Political analyst Mutahi Ngunyi has quite a reputation. He’s the man who predicted that President Kibaki would never hand over power peacefully in the event that he was defeated in an election. He also predicted tribal chaos long before anybody saw it coming. Many prominent Kenyans (who knew better) rubbished those suggestions which were voiced as early as 2003 but in the end the man was proved correct. In fact one particular column of his in the Sunday Nation (published in 2003), which has been widely circulated on the web has proved to be extremely accurate as far as predictions go.
So these days when the man talks, everybody sits up and listens carefully.
Mr Ngunyi’s latest bombshell is that we have now heard the last of the Grand Regency sale controversy. Nothing more will come out of it, the political analyst says. And he has good reasons to back his views. It is simply this; the government has been accused of being corrupt, so do we seriously expect the same government to investigate itself and find itself guilty?
I respect Mr Ngunyi but this time round I do not quite agree with him.
My view is that historians will one day clearly identify the Kimunya censure debate as the turning point in Kenyan politics. The moment in history where the people started taking back their country.
I am also convinced that this is not the last we have heard of the Grand Regency scam. There are more earth-shaking events linked to the scandal that will follow.
For starters there is a very high possibility that former Finance Minister Amos Kimunya could easily find himself arraigned in court on criminal charges.
Unknown to most Kenyans is the fact that the current no holds-barred Kibaki sucession battle is at a very dangerous point where you cross the combatants at your own risk because the consequences could be fairly severe.
Perhaps the clearest indication that things are not what they seem to be was the public statement by one Martha Karua on the Grand Regency scam. The statement was made at around the time Kimunya had started drumming up disgusting tribal support to excuse and cover up his crimes and long string of lies, most of it recorded on national Television.
The no-nonsense Ms Karua who fears nothing said that people should not handle public property as if it were their personal property. And that those who have responsibilities of handling such property should be careful to follow the existing laws of the land.
There was no doubt whatsoever as to whom she was referring to. And if there was the slightest doubt, the actions of her arch rival in the Kibaki succession, one Uhuru Muigai Kenyatta just went further to confirm exactly what was happening. Uhuru who has never been known to be friendly to Kimunya before, hurriedly rushed to his side and started issuing public statements in his support.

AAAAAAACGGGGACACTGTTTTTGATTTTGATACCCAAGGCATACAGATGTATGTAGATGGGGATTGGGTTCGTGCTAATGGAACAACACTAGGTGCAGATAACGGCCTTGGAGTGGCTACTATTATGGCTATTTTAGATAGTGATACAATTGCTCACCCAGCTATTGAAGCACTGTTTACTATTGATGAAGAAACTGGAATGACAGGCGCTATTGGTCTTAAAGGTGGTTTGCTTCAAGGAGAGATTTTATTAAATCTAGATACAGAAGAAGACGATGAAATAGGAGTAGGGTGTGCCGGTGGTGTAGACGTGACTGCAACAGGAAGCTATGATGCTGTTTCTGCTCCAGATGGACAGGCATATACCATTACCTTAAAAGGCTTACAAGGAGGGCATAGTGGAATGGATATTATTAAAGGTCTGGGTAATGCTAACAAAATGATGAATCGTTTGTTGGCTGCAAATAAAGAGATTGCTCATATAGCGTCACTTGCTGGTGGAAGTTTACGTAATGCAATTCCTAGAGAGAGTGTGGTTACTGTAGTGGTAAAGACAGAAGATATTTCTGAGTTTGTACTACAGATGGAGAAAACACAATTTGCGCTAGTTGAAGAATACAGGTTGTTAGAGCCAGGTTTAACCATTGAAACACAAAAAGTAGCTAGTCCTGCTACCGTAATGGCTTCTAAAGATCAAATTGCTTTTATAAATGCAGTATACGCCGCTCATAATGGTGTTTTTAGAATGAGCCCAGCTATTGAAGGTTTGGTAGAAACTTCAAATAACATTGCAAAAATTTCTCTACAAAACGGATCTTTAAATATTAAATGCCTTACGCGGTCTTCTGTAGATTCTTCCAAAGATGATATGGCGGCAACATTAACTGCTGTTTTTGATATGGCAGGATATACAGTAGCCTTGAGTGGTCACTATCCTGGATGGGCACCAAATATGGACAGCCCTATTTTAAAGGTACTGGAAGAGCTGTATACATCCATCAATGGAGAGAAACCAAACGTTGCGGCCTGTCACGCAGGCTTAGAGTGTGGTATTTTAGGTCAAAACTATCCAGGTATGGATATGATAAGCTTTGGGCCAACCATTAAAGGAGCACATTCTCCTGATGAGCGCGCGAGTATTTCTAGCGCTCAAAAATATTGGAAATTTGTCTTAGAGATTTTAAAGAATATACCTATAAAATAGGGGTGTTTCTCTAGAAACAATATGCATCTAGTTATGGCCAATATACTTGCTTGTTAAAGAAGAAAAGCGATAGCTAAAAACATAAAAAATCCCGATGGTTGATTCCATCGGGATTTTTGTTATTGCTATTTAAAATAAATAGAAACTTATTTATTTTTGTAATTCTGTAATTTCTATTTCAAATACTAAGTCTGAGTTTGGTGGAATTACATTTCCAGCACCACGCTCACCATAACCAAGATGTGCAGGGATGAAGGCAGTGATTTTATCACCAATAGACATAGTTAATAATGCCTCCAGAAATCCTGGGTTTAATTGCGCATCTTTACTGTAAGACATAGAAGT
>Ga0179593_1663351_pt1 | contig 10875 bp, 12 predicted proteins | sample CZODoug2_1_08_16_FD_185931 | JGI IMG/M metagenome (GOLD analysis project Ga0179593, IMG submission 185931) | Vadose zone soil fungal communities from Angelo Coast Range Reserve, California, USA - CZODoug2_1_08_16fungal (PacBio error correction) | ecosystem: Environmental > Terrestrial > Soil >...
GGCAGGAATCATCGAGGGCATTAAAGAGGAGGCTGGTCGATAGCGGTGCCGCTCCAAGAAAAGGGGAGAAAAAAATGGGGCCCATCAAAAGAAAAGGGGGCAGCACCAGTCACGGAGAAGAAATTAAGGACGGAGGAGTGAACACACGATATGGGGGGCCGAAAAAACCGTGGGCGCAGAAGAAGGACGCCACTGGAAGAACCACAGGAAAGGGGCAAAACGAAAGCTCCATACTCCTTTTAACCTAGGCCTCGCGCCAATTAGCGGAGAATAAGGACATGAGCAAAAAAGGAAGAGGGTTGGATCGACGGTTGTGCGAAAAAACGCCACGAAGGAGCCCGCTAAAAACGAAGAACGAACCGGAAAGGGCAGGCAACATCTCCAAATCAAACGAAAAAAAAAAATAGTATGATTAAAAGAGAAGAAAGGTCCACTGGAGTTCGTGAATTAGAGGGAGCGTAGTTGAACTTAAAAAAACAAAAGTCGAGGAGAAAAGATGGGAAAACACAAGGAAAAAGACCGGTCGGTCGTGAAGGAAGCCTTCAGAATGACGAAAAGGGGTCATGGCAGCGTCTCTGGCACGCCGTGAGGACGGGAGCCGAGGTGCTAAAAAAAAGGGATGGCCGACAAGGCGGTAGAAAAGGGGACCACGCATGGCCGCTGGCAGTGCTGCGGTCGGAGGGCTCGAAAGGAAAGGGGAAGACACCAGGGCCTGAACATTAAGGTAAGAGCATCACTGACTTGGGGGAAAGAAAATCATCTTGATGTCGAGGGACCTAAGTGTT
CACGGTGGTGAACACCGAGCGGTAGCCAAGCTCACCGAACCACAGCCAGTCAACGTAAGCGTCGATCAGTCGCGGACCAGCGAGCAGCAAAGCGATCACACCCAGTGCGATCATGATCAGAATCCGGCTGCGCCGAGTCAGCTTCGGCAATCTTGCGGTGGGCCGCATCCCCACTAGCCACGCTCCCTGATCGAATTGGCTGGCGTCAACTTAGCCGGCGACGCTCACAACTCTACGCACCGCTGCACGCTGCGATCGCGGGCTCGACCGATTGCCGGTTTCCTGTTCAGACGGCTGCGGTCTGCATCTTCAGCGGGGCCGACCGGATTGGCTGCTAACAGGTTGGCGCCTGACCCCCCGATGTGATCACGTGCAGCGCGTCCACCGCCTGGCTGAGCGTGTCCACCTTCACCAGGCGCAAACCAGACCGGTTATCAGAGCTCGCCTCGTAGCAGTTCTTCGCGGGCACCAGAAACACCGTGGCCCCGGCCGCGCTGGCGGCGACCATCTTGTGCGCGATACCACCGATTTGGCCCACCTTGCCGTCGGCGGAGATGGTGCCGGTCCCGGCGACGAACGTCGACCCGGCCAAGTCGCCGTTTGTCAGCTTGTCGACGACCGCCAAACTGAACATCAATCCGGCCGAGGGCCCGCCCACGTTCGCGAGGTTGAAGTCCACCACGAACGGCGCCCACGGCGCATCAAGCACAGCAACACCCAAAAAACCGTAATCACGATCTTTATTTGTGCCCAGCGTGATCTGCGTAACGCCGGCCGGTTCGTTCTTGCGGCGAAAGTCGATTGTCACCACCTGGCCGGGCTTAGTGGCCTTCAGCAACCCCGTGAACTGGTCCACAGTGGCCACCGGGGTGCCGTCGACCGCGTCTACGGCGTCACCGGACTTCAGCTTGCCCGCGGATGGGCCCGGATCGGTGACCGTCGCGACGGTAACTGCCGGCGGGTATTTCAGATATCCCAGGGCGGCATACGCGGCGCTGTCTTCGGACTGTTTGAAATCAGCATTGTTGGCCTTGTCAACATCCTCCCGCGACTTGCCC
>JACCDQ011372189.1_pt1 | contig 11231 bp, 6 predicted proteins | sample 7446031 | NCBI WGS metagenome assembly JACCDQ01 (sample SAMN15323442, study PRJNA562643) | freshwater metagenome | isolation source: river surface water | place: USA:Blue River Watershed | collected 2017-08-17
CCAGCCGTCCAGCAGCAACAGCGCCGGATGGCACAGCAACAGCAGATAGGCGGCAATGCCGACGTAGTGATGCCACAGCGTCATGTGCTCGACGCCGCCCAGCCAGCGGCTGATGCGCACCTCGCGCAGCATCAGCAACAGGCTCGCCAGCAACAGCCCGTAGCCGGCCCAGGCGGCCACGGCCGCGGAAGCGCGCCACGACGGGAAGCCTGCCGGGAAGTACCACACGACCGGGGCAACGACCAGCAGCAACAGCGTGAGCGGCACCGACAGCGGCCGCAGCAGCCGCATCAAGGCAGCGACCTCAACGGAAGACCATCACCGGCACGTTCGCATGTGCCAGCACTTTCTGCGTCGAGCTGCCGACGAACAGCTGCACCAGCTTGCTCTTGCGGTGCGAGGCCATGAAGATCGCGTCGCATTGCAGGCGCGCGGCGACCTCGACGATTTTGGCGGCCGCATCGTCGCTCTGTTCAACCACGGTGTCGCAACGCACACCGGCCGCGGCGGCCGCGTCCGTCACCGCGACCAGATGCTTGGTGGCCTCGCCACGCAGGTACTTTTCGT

Most Kenyans would pass out in shock if they knew the kind of money that the son of Jomo spent between 2003 and 2007 in the hope of succeeding President Kibaki after his first term. At one point of this circus, there was a room full of mzungus staring at many flickering TV screens at that smart Building called Chancery Towers opposite the Nairobi Pentecostal church, Valley road. Apparently they were carefully monitoring public opinion on their presidential candidate so as to advice accordingly on the next move. All that money went down the drain because what the mzungu experts did not know is that in Kenya politics does not quite work out like that.
But Uhuru’s ambitions are intact and he is still very determined to take over power from the man who gave him his name (Uhuru) when he was born in State House in 1964. The only stumbling block to his nomination were two stubborn characters who were moving at a speed he did not like one was Amos Kimunya who has now been taken care of. But the other is still at large. It is one Ms Martha Karua who strongly believes in her heart that the son of Jomo does not have “the balls” to be President of the republic of Kenya.
Now for Karua to send a clear message to her opponent there is the very high possibility that things could move fairly fast and Mr Kimunya may just find himself facing a judge on criminal charges. In many ways I feel pity for Mr Kimunya, mainly because of his political naivety which has already cost him so much and could cost him more. In this game, being the president’s friend and a close friend of those very close to him means absolutely nothing when push comes to shove. In fact it could turn out to be pretty dangerous when cover up operations take off. Because to protect those whose names State House does not want to ever come out in connection to the Grand Regency scandal, it may just be necessary to sacrifice poor Kimunya further.
Folks to sum it all up, there is some very dirty politics going on in the background.